There are Known Knowns

I was reminded earlier today of the famous Donald Rumsfeld press conference in which he said:

“Reports that say that something hasn’t happened are always interesting to me, because as we know, there are known knowns; there are things we know we know. We also know there are known unknowns; that is to say we know there are some things we do not know. But there are also unknown unknowns – the ones we don’t know we don’t know. And if one looks throughout the history of our country and other free countries, it is the latter category that tend to be the difficult ones.”

There was a considerable uproar in the press at the time, which mostly seemed to focus on these words as if they were a radical new idea… but I think I just considered his words to represent a broad concept that seemed very familiar… probably so familiar in fact that no-one ever says them!

I have a sense that the reason I was unsurprised may in fact stem from a working life that has included a fair amount of maintenance and support of fairly sizable systems.  How often have I made a change expecting one set of results, but got something else? How many times has an innocuous change in one part of the system had consequences days or even weeks later in another part of the system?

When considering maintenance / support mind-set, or really any kind of change, we might use Donald’s words to guide us a little:

There are Known Knowns

I see this as a broad equivalent of the stuff we expect to happen when we make certain changes in a system. Perhaps the change is well understood and / or the code being changed is well understood. And ideally we will have some unit tests we can run to confirm that we know what we know!

There are Known Unknowns

I think of this as being a little like that feeling you get when you change a method that is used in many places… you were only expecting to change one particular use-case, but you have this vague notion that something else uses this and you’re not really sure what the results will be in those other scenarios.

Hopefully, you will have some integration tests to run that will help you identify of unexpected consequences of wider use of this shared code.  With or without the automated tests, I recommend that you research the other callers of this shared code; the research will help you make the unknown known, and even if it does not help you test, it can help you instruct others on worthwhile areas to test if that’s the way your business works.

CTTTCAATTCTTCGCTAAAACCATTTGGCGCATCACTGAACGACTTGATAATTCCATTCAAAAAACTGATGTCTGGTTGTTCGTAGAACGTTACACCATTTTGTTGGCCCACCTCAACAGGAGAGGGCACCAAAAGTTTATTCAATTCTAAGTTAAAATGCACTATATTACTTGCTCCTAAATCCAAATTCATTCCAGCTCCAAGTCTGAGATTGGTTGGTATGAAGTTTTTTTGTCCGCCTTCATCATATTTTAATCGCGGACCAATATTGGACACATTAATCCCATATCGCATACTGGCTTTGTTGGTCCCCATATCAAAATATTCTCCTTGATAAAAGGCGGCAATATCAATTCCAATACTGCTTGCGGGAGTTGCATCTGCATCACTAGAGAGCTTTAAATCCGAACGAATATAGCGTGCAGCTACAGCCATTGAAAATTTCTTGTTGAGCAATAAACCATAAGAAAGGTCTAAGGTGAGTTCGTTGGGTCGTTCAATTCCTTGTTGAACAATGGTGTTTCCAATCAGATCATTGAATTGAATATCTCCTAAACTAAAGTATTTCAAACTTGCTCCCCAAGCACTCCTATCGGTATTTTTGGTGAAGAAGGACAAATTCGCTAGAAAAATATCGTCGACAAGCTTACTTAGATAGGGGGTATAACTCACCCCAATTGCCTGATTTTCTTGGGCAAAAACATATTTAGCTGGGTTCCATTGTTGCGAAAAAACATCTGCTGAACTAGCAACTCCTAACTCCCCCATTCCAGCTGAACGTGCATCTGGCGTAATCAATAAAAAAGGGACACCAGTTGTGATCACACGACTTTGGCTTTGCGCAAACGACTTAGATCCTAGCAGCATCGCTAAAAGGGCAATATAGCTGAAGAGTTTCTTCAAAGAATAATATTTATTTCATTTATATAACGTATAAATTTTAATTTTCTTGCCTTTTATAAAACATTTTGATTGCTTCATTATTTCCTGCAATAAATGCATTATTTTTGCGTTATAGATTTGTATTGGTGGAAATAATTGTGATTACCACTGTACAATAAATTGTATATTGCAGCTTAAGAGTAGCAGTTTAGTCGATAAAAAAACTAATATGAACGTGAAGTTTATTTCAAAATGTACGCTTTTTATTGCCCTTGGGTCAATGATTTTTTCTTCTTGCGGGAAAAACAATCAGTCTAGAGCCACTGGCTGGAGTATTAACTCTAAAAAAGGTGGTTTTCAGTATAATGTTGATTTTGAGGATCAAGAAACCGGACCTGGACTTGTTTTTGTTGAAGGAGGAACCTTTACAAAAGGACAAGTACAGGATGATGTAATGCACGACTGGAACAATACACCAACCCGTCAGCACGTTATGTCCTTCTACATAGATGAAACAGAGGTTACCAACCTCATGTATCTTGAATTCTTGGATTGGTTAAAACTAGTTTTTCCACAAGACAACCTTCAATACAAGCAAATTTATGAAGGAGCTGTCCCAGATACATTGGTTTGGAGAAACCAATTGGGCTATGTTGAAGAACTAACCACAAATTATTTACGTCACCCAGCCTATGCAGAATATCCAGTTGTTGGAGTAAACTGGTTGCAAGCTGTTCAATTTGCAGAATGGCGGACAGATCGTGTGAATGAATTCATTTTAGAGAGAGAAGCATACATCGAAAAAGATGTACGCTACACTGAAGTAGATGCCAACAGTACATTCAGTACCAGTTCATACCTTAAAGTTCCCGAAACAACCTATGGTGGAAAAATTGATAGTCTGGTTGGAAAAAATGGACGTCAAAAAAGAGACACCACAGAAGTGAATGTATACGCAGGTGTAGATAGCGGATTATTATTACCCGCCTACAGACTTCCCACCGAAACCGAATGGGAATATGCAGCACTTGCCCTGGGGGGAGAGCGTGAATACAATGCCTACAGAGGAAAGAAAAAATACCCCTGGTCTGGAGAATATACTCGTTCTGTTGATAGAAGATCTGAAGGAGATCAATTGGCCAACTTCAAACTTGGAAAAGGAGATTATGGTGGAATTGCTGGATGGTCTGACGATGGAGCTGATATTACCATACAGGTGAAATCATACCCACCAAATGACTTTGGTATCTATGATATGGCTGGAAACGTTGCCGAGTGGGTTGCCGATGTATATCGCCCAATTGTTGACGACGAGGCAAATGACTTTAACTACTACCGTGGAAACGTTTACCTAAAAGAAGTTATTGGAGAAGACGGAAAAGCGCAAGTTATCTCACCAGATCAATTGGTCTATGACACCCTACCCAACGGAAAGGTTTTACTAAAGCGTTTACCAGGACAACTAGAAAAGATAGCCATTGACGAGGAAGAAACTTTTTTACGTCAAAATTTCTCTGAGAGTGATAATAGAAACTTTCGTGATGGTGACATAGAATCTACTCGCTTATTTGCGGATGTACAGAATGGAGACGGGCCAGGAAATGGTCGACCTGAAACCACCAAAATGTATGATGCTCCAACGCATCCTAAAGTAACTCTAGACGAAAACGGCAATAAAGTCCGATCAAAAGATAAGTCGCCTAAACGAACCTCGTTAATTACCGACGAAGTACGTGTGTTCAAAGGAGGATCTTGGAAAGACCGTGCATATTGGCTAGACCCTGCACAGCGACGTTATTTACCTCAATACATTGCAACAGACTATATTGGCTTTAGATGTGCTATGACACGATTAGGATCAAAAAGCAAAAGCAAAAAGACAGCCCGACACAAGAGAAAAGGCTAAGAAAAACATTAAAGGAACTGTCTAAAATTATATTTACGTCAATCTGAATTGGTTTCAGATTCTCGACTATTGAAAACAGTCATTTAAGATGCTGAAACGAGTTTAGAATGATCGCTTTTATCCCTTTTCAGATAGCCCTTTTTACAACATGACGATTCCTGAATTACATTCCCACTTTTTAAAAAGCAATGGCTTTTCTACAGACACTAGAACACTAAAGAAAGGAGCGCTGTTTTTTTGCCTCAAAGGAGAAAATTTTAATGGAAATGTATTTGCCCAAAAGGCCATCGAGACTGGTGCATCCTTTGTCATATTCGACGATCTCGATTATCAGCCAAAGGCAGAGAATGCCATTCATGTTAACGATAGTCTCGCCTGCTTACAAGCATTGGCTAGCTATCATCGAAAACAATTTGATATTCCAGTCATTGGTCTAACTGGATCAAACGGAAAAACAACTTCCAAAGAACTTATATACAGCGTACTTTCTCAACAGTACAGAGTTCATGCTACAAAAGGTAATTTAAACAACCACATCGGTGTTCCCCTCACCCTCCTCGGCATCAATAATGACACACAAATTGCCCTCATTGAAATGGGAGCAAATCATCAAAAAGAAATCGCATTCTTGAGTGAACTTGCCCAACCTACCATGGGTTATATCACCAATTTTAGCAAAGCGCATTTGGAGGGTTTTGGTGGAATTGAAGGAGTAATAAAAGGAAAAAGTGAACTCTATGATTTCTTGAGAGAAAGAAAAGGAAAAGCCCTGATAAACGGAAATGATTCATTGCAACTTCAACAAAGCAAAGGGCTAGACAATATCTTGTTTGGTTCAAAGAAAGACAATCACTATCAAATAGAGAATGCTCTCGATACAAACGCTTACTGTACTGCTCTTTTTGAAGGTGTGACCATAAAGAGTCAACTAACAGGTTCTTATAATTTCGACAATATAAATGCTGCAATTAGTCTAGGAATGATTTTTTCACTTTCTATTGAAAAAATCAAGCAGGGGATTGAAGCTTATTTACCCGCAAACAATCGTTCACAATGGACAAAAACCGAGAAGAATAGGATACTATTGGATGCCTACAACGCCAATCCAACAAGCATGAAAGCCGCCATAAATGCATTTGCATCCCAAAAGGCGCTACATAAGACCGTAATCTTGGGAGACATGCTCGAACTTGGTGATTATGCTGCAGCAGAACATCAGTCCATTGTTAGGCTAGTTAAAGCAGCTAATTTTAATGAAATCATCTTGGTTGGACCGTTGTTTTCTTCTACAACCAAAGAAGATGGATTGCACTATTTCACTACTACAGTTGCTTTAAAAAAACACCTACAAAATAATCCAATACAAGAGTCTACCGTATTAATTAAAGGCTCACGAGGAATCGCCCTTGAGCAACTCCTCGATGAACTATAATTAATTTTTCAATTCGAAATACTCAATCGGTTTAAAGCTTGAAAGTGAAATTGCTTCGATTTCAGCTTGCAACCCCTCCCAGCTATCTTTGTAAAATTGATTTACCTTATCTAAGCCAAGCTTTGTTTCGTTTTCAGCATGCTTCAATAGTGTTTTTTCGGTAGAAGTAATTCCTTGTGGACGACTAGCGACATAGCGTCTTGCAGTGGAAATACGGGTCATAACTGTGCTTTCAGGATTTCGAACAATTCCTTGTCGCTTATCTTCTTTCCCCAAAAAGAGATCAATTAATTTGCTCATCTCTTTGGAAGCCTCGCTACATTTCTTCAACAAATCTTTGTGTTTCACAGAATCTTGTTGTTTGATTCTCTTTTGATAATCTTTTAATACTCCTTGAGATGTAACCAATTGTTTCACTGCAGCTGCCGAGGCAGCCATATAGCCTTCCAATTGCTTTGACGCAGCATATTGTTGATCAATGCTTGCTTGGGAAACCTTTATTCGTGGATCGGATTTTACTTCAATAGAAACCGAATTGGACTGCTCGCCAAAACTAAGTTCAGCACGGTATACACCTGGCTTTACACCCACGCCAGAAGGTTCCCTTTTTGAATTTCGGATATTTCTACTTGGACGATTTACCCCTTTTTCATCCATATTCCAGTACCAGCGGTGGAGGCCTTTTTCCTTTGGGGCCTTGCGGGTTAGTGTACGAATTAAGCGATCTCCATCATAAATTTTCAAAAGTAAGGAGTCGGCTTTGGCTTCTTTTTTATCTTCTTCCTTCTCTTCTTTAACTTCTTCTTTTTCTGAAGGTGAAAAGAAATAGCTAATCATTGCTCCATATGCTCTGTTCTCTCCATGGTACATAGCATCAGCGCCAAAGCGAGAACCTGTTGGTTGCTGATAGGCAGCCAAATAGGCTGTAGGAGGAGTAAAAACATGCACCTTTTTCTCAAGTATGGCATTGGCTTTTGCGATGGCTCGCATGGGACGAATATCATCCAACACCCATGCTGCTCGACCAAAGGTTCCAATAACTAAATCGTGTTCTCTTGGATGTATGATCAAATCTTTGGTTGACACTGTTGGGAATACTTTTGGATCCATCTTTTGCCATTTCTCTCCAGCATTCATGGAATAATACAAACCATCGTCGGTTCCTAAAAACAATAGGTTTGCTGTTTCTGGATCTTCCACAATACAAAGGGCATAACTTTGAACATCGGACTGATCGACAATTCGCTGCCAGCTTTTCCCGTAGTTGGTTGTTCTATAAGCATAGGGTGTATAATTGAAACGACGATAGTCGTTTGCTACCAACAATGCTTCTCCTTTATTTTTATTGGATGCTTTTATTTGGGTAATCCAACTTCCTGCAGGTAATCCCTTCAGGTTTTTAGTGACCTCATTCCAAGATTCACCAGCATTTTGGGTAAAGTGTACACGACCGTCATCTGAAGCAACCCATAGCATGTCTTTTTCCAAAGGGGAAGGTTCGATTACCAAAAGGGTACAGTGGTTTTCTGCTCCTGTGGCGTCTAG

There are Unknown Unknowns

You know, systems are rarely trivial to understand, and my last two roles over some 10 years have certainly featured sub-systems that for some reason or another I never had contact with, and possibly never even knew existed! How can you possibly understand the system as-a-whole, especially as a new starter?  I feel that this is an area where the idea of large-scale integration tests or characterization tests, or similar (a topic I hope to write about shortly) can help us. It’s not a fashionable idea as far as I know, but one which has proven very useful to me on a number of occasions.  By setting up a test structure that monitors the behaviour of large parts of the system, we can confirm if changes have unintended consequences within that area. The unknown unknowns stay hidden in this scenario, until the little red flag on a failing test may lead you (with some research) to identifying some problem in some area of the system you had not even known about before.  In fact this larger-scale testing has been hugely informative for me; it has helped me to identify huge problems within a system that would never have been identified even with thorough coverage of unit tests.